With the arrival of warm weather and a holiday weekend upon us, many are preparing to head to the lake for their first outing of this year’s boating season. It’s a sad fact that, all too often, folks do so without giving proper consideration or planning to ensure that it’ll be a safe trip.
When we head to the lake, all of us focus on the good time that we’re expecting but it makes sense to understand the responsibility of operating a boat.
It’s not just your life that you have to consider. It’s the lives of your family, friends and all of those other boaters on the water as well.
Have a look at the latest statistics from the Coast Guard. As I’m sure you expect, they aren’t all pretty but it won’t hurt for anybody to let a few of these sink into their noggin.
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▪ In 2013, the Coast Guard counted 4,062 accidents that included 560 deaths, 2,620 injuries and approximately $39 million in damage to property as a result of recreational boating accidents.
▪ The fatality rate was 4.7 deaths per 100,000 registered recreational vessels. This was a 13 percent decrease from the 2012 fatality rate of 5.4 deaths per 100,000 vessels.
▪ Around 13 percent of deaths occurred on boats where the operator had received boating safety instruction.
▪ Drowning was reported as the cause of death in three-fourths of all fatalities.
▪ Approximately 84 percent of those who drowned were not wearing life jackets.
▪ 22 children younger than 13 lost their lives while boating in 2013.
▪ Eight children, or approximately 36 percent, died from drowning. Five of them were not wearing a life jacket as required by state and federal law.
▪ Alcohol use ranks as a contributing factor in 16 percent of deaths.
▪ The most common types of vessels involved in reported accidents were open motorboats (46 percent), personal watercraft or jet-skis (18 percent) and cabin motorboats (17 percent).
▪ Operator inattention, inexperience, excessive speed, improper lookout and alcohol rank as the top five primary contributing factors in boating accidents.
▪ South Carolina ranks seventh in the nation for boating accidents with 124 boating mishaps causing 14 deaths in the state in 2014.
I was fortunate enough to experience the grand old days of boating on Lake Wylie. Crowds were only seen on Saturdays and Sundays during the summer with every cove as slick as glass throughout the week. There’s no doubt about it that our waters were much safer overall.
At the age of 12, my breaks from school were spent at the helm of an old 22-footer with a massive 210-horsepower Evinrude inboard/outboard sticking out the rear.
You could find me careening through the waters of the river as far north as Belmont and all the way down to the dam on any given summer day. It was the ultimate freedom for a boy growing up in these parts and I loved every minute of it.
As crazy as that sounds now, believe it or not, it was the norm for many of us. No one felt a need to worry about me or my friends who were doing the same thing and our parents trusted we knew the river, our boats and equipment like the backs of our hands.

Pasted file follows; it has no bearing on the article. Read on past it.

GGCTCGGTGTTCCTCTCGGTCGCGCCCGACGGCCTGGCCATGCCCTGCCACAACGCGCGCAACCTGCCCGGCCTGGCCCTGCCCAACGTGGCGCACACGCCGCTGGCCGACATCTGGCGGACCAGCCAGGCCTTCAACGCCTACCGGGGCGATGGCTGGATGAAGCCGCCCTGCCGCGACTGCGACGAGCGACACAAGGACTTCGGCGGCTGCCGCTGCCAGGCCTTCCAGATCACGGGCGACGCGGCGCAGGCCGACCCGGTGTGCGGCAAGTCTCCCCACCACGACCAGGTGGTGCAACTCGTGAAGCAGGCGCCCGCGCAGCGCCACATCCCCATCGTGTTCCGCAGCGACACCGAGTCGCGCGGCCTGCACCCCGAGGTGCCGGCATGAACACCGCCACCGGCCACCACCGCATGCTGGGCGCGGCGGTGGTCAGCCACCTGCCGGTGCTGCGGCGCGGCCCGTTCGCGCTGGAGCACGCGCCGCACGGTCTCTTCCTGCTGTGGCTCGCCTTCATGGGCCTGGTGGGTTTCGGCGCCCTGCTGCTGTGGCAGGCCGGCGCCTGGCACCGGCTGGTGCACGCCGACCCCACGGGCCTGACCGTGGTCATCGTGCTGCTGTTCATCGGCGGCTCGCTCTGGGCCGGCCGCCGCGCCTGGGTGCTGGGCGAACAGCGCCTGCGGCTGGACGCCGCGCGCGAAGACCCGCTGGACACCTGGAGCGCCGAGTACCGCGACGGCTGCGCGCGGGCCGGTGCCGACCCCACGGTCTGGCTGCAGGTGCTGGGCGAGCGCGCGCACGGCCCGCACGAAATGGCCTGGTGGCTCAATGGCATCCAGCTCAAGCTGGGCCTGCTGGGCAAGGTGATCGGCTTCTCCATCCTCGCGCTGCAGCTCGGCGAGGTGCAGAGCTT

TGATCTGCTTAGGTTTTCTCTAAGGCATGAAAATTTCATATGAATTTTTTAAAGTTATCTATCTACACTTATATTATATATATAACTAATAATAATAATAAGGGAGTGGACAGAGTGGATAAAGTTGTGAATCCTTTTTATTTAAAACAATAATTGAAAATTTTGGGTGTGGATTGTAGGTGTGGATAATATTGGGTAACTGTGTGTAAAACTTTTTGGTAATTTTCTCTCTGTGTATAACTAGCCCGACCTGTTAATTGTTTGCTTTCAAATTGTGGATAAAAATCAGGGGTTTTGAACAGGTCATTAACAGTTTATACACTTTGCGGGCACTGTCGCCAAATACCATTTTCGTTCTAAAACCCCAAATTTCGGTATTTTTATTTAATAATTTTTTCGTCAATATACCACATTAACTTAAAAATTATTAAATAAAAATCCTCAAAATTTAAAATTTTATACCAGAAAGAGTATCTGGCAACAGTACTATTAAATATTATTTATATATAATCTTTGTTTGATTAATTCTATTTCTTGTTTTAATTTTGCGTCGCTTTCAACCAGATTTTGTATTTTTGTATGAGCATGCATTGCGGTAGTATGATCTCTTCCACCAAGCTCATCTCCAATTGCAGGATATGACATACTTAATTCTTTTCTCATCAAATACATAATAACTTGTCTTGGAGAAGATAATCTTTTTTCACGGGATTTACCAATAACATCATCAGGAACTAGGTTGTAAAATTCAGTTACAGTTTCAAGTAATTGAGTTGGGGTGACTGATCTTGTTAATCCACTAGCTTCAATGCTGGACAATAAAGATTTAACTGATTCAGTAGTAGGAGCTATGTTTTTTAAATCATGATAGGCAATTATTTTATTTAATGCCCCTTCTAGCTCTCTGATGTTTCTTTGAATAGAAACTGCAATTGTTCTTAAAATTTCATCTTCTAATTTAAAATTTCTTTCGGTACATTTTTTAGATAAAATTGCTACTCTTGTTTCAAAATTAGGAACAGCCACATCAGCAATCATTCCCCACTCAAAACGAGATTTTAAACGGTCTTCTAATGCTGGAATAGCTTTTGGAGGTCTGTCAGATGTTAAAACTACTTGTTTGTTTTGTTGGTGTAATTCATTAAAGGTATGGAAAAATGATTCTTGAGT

How well do you know your boat?
It doesn’t matter if you’ve owned a vessel for three years or three outings, it’s smart to take time each trip to get reacquainted with how it handles.
Find an open area and practice turning, stopping, and reversing course at various speeds. Pay close attention to things such as your turning radius, stopping distance and overall maneuverability in a range of conditions.
Did you know that your handling is greatly affected by the amount of weight in the boat and how it’s distributed? If you’re used to having two people aboard and suddenly find yourself with five, things are going to change.
Boater safety goes far beyond the question of how many life jackets are on board and there are both mechanical and mental aspects to assure your day of fun won’t be your last.
Our state’s Department of Natural Resources offers these tips for keeping it safe:
Before you leave:
▪ Fill out a float plan outlining your day and leave it with a responsible individual.
▪ Check the weather.
▪ Let someone know where you’re going.
▪ Gather all lifesaving devices. Make sure they are in good, serviceable condition and are the correct size for all passengers, especially children.
▪ Check the fuel and the battery charge.
▪ Make sure lights work on the boat and trailer.
▪ Make sure the fire extinguisher is readily accessible and in good serviceable condition.
▪ Put the plug in.
▪ Connect trailer safety chain to tow vehicle.
▪ Carry a cellphone.
On the water:
▪ Know the aids to navigation and buoy system in your area.
▪ Don’t operate the boat under the influence of alcohol or drugs.
▪ When operating sailboats, be aware of overhead power lines and wires.
▪ If someone falls overboard, throw something that will float, such as a personal flotation device, raft or cooler.
▪ All boats approaching from the right have the right-of-way.
▪ Always anchor from the bow of the boat and pull the anchor before leaving.
▪ If the boat capsizes, stay with the boat.
▪ If caught in a storm, head into the wind, put on personal flotation devices and keep passengers low in the boat.
▪ Call Operation Game Thief at 800-922-5431 to report boating, fishing or hunting violations.
Brad Harvey is a freelance writer in Clover. Visit his website at www.bradharveyoutdoors.com or follow on Twitter @BHarveyOutdoors.